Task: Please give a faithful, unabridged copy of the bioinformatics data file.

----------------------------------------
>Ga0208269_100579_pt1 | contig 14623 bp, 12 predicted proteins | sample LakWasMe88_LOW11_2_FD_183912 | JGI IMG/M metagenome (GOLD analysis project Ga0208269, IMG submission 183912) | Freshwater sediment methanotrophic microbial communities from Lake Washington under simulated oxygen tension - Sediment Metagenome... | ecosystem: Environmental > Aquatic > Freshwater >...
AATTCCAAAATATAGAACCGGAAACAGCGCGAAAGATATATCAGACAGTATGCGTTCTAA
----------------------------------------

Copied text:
>Ga0208269_100579_pt1 | contig 14623 bp, 12 predicted proteins | sample LakWasMe88_LOW11_2_FD_183912 | JGI IMG/M metagenome (GOLD analysis project Ga0208269, IMG submission 183912) | Freshwater sediment methanotrophic microbial communities from Lake Washington under simulated oxygen tension - Sediment Metagenome... | ecosystem: Environmental > Aquatic > Freshwater >...
AATTCCAAAATATAGAACCGGAAACAGCGCGAAAGATATATCAGACAGTATGCGTTCTAA